The Major Soccer League (MLS) this month launched its schedule and new online format for eMLS – a competition played by some of the top Electronic Arts FIFA players in the world.
The 2021 season, which features representatives from the league’s 27 teams, promises to be the biggest and best season yet, according to MLS.
The same cannot be said for the upcoming seasons of conventional sports.
“We are still facing a lot of problems,” said Axel Schuster, CEO and sporting director of the Vancouver Whitecaps FC, which, unlike many other organizations in the world of sports and entertainment, didn’t lay off or cut the salaries of any of its employees during the pandemic.
“We are staying optimistic, but we also are not naive,” he said. “It is our responsibility to look at every possible scenario.”
It remains uncertain when or where the Whitecaps will play games this year.
The “worst, worst case scenario,” according to Schuster, would involve not being able to play in the United States.
“[That] would have such a huge economic impact to our organization,” he said, adding that that in turn would potentially have an effect on the developing club’s structure.
The uncertainty surrounding the upcoming seasons of professional sports leagues, and the persistence of strict health guidelines, creates uncertainty about the sports and entertainment industry’s timeline for recovery.
National Hockey League (NHL) commissioner Gary Bettman noted last week that individual clubs and the league are going to lose a lot of money to play a shorter 2021 season, and that it would have been cheaper to shut the NHL down. While the province will allow games to be played in B.C., fan attendance at any professional game remains restricted.
It’s still not known when fans will be allowed to attend a BC Lions game, club president Rick LeLacheur told BIV.
“I expect for 2021 that we will be playing in front of a limited number of fans throughout the year, if not the whole year, depending on how the vaccines go.”
LeLacheur added that there is a chance the Canadian Football League team will play in front a full audience at the end of the season.
BC Place, which hosts BC Lions and Whitecaps games, is closely following B.C.’s recovery plan.
“Given that we are at the start of potentially a widespread vaccine program, that gives us hope that we are heading towards Phase 4 of B.C.’s restart plan, which gives us opportunities for resuming the type of spectator events that we’re traditionally used to hosting, and welcoming international tourism as well,” said Duncan Blomfield, marketing and communications manager for BC Place.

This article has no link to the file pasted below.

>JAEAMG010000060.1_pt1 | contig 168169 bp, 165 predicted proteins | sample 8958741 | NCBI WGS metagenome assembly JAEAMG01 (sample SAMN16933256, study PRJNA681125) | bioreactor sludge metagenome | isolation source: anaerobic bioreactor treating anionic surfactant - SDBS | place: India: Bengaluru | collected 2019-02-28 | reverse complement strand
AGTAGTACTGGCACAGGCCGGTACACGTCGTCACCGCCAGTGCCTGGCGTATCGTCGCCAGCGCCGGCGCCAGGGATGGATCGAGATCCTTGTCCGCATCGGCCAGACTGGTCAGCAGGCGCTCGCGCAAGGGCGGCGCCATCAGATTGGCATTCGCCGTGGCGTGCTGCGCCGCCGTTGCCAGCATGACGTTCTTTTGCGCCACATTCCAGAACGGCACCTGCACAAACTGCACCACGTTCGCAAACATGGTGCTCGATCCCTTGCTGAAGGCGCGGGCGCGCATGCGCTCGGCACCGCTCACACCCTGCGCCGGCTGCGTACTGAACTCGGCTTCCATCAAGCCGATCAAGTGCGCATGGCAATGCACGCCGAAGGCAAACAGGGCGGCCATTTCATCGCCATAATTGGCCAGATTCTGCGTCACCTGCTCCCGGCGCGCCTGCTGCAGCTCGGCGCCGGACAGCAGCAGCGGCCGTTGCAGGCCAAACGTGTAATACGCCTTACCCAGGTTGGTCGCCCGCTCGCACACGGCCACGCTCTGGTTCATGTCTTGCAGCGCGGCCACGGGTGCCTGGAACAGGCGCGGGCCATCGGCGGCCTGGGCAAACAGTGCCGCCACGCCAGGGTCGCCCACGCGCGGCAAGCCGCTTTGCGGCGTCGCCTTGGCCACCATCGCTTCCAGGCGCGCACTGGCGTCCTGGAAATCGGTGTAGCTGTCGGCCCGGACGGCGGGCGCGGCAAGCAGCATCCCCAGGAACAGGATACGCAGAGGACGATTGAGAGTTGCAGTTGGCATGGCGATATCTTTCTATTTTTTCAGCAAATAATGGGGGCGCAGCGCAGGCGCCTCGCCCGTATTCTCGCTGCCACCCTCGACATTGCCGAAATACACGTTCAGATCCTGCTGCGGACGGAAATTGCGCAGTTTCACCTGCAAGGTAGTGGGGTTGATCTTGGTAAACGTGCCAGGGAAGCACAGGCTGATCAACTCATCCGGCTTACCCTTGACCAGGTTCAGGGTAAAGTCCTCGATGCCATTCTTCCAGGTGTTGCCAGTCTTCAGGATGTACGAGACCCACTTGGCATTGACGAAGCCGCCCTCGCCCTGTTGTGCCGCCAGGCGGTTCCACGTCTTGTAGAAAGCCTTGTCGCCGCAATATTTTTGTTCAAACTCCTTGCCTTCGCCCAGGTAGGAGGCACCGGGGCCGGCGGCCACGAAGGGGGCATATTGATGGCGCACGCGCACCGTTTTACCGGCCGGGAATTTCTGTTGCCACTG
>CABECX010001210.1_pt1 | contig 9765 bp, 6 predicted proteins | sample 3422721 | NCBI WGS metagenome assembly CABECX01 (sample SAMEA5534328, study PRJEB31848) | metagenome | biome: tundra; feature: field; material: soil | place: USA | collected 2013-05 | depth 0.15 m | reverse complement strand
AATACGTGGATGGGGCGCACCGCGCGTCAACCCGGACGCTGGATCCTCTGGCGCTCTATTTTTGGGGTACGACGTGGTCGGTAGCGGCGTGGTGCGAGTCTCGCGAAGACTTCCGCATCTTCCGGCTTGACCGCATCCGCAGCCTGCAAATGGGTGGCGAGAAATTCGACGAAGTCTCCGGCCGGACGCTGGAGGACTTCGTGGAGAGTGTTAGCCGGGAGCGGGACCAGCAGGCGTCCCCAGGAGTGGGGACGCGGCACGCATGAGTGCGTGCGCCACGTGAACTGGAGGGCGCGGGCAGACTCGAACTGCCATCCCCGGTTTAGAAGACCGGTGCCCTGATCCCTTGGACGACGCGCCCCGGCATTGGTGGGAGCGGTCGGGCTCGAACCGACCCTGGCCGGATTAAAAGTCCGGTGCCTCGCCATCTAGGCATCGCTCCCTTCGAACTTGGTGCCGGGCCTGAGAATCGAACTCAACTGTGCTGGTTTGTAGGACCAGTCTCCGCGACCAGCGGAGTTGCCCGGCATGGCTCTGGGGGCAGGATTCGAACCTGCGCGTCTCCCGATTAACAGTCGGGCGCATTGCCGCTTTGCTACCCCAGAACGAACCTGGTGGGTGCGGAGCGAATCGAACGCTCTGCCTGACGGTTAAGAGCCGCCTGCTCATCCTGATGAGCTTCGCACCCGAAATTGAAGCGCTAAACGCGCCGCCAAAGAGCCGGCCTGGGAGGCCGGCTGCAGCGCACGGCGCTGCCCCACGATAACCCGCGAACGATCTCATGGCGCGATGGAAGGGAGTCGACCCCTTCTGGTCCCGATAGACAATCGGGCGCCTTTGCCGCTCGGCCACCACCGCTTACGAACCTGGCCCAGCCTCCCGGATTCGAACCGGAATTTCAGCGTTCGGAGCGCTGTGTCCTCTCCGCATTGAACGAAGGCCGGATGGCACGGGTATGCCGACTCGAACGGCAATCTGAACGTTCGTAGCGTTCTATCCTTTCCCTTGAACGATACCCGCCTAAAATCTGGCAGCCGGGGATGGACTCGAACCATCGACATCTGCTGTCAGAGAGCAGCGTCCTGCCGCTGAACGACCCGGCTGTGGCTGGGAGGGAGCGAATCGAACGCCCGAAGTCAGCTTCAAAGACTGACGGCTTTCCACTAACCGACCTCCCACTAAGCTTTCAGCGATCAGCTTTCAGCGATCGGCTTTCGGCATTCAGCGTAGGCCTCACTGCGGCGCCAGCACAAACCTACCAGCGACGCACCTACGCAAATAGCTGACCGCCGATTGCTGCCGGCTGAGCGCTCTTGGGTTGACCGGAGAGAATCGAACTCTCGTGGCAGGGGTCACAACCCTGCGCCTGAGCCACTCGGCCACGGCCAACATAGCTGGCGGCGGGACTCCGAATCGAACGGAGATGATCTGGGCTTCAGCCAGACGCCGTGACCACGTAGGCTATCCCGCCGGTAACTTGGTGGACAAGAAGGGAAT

Because of COVID-19, BC Place became the first stadium in Canada to achieve Global Biorisk Advisory Council Star accreditation, which means the venue has an internationally recognized program in place for minimizing risks associated with infectious diseases.
Blomfield said the stadium is also looking into new technologies that can be implemented when B.C. moves to its fourth restart phase: cashless payment options, different ticketing technology and new food and beverage ordering and delivery systems to reduce lineups and contact between customers.
Alvarol Prol, owner of This is Blueprint, hopes that government regulations will begin to ease by late summer, and that by 2021’s fourth quarter, his business, which hosts some of the biggest music festivals in Western Canada, will be operating at 80%.
“I tell people all the time: I think people are going to be crying at some of these larger events and festivals when they actually just feel the energy of being around all these other human beings after everyone’s been separated for so long,” he said.
According to two U.S.-focused industry outlooks by the Deloitte Center for Technology, Media & Telecommunications, entertainment organizations can position themselves to thrive beyond the pandemic by focusing on customer needs and remixing entertainment offerings, while sports organizations can take advantage of digital tools to drive new models of revenue generation, and by exploring new ways to foster year-round fan engagement.
Schuster said the MLS will be able to find ways to get the league started up again in 2021.
“We should not make our problems bigger than they are. There are much bigger problems in the world. There are people that got impacted by this virus. We will be able to go on without this next year.” •
Editor’s note: This is the first story of Part 2 in BIV’s series on the late-pandemic state of B.C.’s economy, and what each sector seeks as a prescription for recovery in the coming months. See biv.com over the next week for more in the series.